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Hearing Of The Labor, Health And Human Services, Education, And Related Agencies Subcommittee Of The House Appropriations Committee - Fiscal Year 2010 Department Of Education Budget Request

Chaired By: Rep. David Obey (D-WI)

Witnesses: Arne Duncan, Secretary, Department Of Education

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REP. DAVID R. OBEY (D-WI): Good afternoon, Mr. Secretary. I'll give you a minute to get organized. Okay.

Well, Mr. Secretary, welcome.

This job would be a great job if we didn't have to vote, but I'm told that within a couple of minutes we're going to get some roll calls on the House floor, which will discombobulate this hearing, but we'll try to do the best we can.

Mr. Secretary, I'm not quite sure where to start. Let me first of all state that we want to be on the same team. We want to work with you. We want you and this President to succeed, and we enjoyed the opportunity to work with you on the initial stimulus or Recovery package as people are now calling it.

Will Rogers said once that when two people agree on everything, one of them is unnecessary, and I find myself in that position this afternoon, as I indicated to you to some extent yesterday.

And let me paint to you a picture of what's happening in my district. A month ago -- I mean a year ago Taylor County was riding at 7 percent unemployment. Today it's 14 and a half. Rusk County, a year ago 7.3; today 17 percent. Polk County, 5.9 percent a year ago; 12 and a half today. Oneida, 6.7 percent a year ago; 12 percent today. Marathon, 4.1 percent a year ago; 9.4 today. Lincoln, 5.3 percent a year ago; 12.6 today. Langlade, 5.8 a year ago; 12.1 today. Iron, 8.7 a year ago; 14 percent today. Clark, 5.7 a year ago; 11.3 today. Chippewa, 5 percent a year ago; 11 percent today. Burnett, 7.1 a year ago; 13.2 today.

Now I cite those numbers to try to make a point, which I will eventually get to. As you know, in the Stimulus Package we tried to take into account that this is happening and that's why we provided large amounts of money to states to try to stabilize their budgets. That's why we provided a good deal of additional funding in direct financing to local school districts by formula.

And if you take a look at what's happening around the state -- I mean around the country, according to the Center on Budget and Policy Priorities, some 47 states are facing fiscal stress. According to one analysis from the University of Washington, state education budget shortfalls could result in the loss of nearly 600,000 jobs in K through 12 education alone.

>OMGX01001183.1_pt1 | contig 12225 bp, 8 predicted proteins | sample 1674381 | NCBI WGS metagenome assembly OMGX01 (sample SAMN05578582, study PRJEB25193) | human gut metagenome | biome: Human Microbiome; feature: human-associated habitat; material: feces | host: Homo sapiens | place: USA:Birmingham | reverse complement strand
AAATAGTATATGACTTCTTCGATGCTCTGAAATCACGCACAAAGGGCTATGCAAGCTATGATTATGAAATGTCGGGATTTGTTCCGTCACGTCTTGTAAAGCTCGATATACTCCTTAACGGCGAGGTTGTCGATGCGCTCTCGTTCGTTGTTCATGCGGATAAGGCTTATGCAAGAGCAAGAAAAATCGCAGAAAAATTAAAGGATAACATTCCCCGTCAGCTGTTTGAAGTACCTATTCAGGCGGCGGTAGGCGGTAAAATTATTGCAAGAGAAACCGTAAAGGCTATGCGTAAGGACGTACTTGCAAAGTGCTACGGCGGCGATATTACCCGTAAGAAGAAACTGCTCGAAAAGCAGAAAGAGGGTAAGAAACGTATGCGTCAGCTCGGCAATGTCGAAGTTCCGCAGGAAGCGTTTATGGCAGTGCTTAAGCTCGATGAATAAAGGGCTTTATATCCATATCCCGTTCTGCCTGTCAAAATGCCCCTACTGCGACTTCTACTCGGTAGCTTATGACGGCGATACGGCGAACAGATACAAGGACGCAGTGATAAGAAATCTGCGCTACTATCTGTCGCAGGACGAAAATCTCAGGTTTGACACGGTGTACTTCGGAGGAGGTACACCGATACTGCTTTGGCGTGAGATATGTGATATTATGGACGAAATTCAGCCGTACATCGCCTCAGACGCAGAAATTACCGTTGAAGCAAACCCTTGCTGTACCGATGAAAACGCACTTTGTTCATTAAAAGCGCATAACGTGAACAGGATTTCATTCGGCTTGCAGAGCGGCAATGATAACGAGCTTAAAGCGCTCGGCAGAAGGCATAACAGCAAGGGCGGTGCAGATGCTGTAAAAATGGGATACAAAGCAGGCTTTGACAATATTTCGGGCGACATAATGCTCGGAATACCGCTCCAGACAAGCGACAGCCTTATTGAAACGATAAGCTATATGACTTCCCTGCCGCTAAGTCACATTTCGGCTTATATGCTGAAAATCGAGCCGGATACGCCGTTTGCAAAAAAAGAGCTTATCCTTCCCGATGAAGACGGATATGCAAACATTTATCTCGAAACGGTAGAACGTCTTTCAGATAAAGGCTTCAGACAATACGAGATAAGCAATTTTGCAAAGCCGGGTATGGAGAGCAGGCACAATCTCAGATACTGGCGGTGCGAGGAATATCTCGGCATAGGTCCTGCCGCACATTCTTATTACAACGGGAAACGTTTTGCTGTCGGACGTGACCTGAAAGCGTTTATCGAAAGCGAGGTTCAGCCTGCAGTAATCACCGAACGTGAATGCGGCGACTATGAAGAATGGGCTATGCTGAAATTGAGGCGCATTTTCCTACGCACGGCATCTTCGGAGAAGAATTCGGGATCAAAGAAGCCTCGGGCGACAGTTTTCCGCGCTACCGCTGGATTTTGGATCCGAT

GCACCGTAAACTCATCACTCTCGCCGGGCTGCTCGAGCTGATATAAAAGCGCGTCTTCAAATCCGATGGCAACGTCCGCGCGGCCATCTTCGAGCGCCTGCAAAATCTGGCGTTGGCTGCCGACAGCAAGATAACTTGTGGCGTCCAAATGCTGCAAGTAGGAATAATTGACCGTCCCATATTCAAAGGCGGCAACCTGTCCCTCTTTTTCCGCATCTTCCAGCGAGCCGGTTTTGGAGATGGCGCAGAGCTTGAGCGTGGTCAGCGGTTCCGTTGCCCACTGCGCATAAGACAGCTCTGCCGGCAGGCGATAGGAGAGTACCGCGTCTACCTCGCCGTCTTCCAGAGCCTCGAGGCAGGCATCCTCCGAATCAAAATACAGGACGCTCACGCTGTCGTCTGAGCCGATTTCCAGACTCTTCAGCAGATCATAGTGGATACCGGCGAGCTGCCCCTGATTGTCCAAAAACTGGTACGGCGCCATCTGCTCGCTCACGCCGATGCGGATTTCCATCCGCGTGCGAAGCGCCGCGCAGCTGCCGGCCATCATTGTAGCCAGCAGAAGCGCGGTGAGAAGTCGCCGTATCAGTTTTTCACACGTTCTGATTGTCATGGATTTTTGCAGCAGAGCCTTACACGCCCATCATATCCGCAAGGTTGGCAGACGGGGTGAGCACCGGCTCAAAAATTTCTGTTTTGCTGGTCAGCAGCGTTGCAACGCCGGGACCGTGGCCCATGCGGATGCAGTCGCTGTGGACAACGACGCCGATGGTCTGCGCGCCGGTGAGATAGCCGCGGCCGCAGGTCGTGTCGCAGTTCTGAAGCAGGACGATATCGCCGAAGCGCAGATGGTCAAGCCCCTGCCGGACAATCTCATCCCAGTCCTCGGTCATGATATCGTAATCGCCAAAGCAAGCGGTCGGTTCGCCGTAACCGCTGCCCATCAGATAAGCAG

Mr. Secretary, you've established certain principles to guide the expenditure Recovery Act funds, one to preserve and create jobs; two to improve student achievement through innovation and reform, and you've been quoted as saying that schools face a perfect storm for reform.

That may be, but I think that they also face a devastating storm in terms of just general economic conditions, and I'm concerned that there's so many communities that are so cashed strapped, that they're using Recovery Act funds simply to mitigate state and local revenue shortfalls in order to prevent layoffs and for those districts all they may be able to do is to pay for existing teachers, keep the lights on, and pay for other essentials.

If the first focus of states and school districts is to plug these devastating budget gaps and avoid deep layoffs, then I think it's legitimate to question whether it's realistic to also expect them to implement dramatic new reforms until the economic situation stabilizes.

I don't want to set them up for failure in the public eyes, because they can't do two things at the same time because of the extreme economic collapse that we've seen in the country, and so I would hope that you would take that to heart in the way that you administer the funds under your control.

Secondly, I've been on this committee for almost forty years and I think I've got a track record of giving a damn about what happens to these programs, but I'm not so much interested in programs as I am performance and I am certainly supportive of reform if that process occurs in the context that makes it possible for people to think about reform.

I voted for No Child Left Behind, because I thought the previous President had a right to have his first domestic priority supported. Unfortunately, I underestimated his willingness to live up to the financial commitments that tendered to that deal, but I'm concerned frankly about the direction some of your budget decisions would take us.

You requested $800 million in early childhood education, 300 million more for new reading initiatives, an extra 100 million to expand the innovation fund and scale up best practices from 650 million bucks, and the Recovery Act of 750 in your budget.

Now you propose a large increase for teacher incentive funds which support the design and implementation, and performance-based teaching compensation systems, more than quadrupling from 97 to 487 million bucks and the 717 million with Recovery Act funds even though the Department has yet to complete any rigorous evaluation of the effort which began four years ago.

I want to support the administration and its education priorities but not at the expense of reliable and predictable federal support for thousands of school districts across the country that depend on that funding, and I confess I find troubling the $1 and a half billion dollars or 10 percent cut in basic Title I grants that you provide for in your budget in order to finance these new initiatives.